Historical Albion Michigan
By Frank Passic

Return to the Frank Passic
Home Page  

Return to the Albion Michigan Home Page

Any photos not otherwise credited are from the personal collection of Frank Passic, Albion Historian.

THE ALBION HERMIT

Morning Star, October 10, 1993, pg. 4.

Continuing with our October series on Riverside Cemetery stories, this week we are featuring the Albion Hermit, David Duncan, who is buried in Riverside Cemetery. Duncan owned 80 acres of land in the E, N.E. portion of Section 9 of Albion Township, on the west side of the Kalamazoo river just past the "big curve" at the end of the millpond. Duncanís property did not touch the river itself, but was located in the area today known as "Honda Hills."

A man who knew Duncan was Dr. Elmore Palmer, the author of the 1908-09 Biographical Sketches about the early history and people of our community. These sketches were reprinted in the Journal of Albion in 1985, and copies are available for sale at the Albion Chamber of Commerce.

Form our Historical Notebook this week we present Dr. Palmerís account of the Albion Hermit, David Duncan, and the photograph of this man. After reading the description, can you think of anyone in the Albion area like this man today? I hope not.

In 1834 there appeared within the confines of the Forks a person who was a most eccentric and peculiar character. From what little conversation he feigned to have with those about him, he gave evidence of possessing a good English education, was a superior penman and a man of much natural ability.He seemed to avoid all association with those about him. He was poorly clad and took pride in making his appearance as odd and ridiculous as possible.

David Duncan, the "Michigan Hermit," established his lonely home. Here without any human being near with whom to converse or ask assistance in case of need, he built a little tumble down shanty in a sheltered nook, which was his abiding place during the summer, and for better protection during the inclemency of the winter months, he excavated a sort of cave in the hillside.

Old Dunk" as he was familiarly known and called, lived in this wretched manner until about 1847, when he built a small frame house, siding it up but never finishing the interior. In this condition it was not a comfortable place in which to reside. As a very general rule he was a recluse, never seeing acquaintances, never disclosing anything. A rusty old stove with broken doors and cracked griddles, an iron pot and two or three old tin kitchen utensils completed the inventory. Nothing of earthen or glassware was in evidence. Filth in the greatest amount and odors the rankest of the foul, are still perceptible to the writerís olfactories. Everything clearly indicated that he never washed himself or his rags.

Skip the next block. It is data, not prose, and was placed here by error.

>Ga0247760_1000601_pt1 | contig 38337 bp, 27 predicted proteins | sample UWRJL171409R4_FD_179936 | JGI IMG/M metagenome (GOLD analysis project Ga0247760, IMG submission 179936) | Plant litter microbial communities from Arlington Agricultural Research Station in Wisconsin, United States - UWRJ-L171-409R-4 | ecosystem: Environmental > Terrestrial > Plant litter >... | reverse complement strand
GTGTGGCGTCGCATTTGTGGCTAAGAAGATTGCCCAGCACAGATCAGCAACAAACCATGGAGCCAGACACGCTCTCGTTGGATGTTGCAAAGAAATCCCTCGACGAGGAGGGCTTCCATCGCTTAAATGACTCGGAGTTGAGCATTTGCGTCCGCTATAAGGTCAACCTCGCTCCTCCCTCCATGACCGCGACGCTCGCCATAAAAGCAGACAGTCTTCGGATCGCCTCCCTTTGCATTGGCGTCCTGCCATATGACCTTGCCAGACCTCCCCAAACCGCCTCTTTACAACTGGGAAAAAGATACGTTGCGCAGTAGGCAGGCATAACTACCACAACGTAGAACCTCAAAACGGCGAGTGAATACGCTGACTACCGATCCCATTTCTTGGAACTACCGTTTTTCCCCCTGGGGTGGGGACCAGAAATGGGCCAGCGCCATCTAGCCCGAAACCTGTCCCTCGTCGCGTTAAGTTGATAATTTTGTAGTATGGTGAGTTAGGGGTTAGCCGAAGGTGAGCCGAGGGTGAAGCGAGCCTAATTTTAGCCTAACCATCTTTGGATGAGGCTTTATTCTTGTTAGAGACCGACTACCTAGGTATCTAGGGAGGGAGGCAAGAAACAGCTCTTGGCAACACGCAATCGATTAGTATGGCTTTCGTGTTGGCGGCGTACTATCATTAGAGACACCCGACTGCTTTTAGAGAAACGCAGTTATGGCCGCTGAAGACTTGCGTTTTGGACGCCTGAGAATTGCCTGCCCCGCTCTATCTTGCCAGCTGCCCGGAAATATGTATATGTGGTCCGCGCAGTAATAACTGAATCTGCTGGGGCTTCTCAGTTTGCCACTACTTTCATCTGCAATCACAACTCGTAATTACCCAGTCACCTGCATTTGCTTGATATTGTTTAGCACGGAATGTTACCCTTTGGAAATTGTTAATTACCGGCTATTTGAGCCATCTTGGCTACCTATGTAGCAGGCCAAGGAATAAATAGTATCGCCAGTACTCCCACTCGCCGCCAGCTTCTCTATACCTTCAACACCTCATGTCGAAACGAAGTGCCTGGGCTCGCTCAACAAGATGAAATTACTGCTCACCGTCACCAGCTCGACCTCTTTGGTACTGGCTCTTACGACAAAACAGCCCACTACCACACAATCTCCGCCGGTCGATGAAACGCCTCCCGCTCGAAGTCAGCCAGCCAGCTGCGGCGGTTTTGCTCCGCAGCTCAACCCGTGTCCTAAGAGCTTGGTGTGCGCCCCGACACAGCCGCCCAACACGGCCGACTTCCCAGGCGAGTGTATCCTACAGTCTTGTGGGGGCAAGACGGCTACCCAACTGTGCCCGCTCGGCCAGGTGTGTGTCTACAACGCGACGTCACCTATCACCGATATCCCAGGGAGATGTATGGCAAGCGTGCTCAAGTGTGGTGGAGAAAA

On one occasion he was induced to go into a photograph car. There by strategy, a negative was surreptitiously obtained, a copy of which is now in the writerís possession [and illustrated this week in our Historical Notebook]. When "Old Dunk" found out what had been done his wrath knew no bounds. He declared vengeance against all concerned.

On the 5th day of March 1868 "Old Dunk" was no more. He was found lying in front of the stove, covered with snow that had blown through the open door and roof of his hut, frozen solid. He had no bed, he oft times slept in an old box with straw on the bottom. His few, dirty patched and worthless rags were all the covering he possessed.

He was a misanthrope; a monomaniac. Earth had no charms for him and his life was a dreary waste. He was an alien to all the better impulses of mankind. He died as he had lived--alone."

Dr. Palmerís firsthand account of Duncan is quite graphic, isnít it? Had he lived just a few years longer, Duncanís isolation would have been shattered. The tracks of the Lake Shore and Michigan Southern Railroad were laid diagonally across the entire length of his property in 1872.

Regarding his gravesite in Riverside Cemetery, a group of local citizens subsequently chipped in to have a tombstone erected there. It can be viewed in the cemetery today. The inscription states, "In Memory of the Hermit, David Duncan came to Albion in 1834, lived alone and unknown for more thatn 30 years, and was found dead March 6, 1868. Age about 58 years."


David Duncan

There is another article that Frank wrote about David Duncan, the Albion Hermit. Morning Star, March 08, 1999

Next: HENRY SLADE


Back to the Top of this Page

All text copyright, 2016 © all rights reserved Frank Passic

Did you enjoy this page?

If you've enjoyed learning about Albion history from this site, please write us a note in the Albion Guestbook. We hope you will take the time to share your interest and stories related to Albion history, especially if you have any ancestors from Albion, please let us know.

Learn more about Albion Michigan!
Visit the Albion home page.

Search the AlbionMich.com website

Albion History Articles

Historical Notebook  |  From the Archives  |  Subject List  |  100 Years Ago


Kept current by: Robin James

Indices Unlimited Indexing Services


And now a word from our sponsors

See prints of Albion Michigan , by Maggie LaNoue, the owner of the Albion Home Page.

Help to sponsor these web pages and this site.

Albion Design and Carlson Craft have worked together to offer an amazing selection of wedding invitations online. From invites, to rsvps, gifts and more, Carlson Craft has an outstanding 60 year history of creating wedding stationery packages designed to the personal tastes of each bride and groom. With their easy online ordering service and quick turn around, you will appreciate the ease of ordering and the prices also! You can order a sample card of any invitation to see the quality, and proof the wording of the invitations online.
View wedding invitations online: Design.carlsoncraft.com

wedding invitations michigan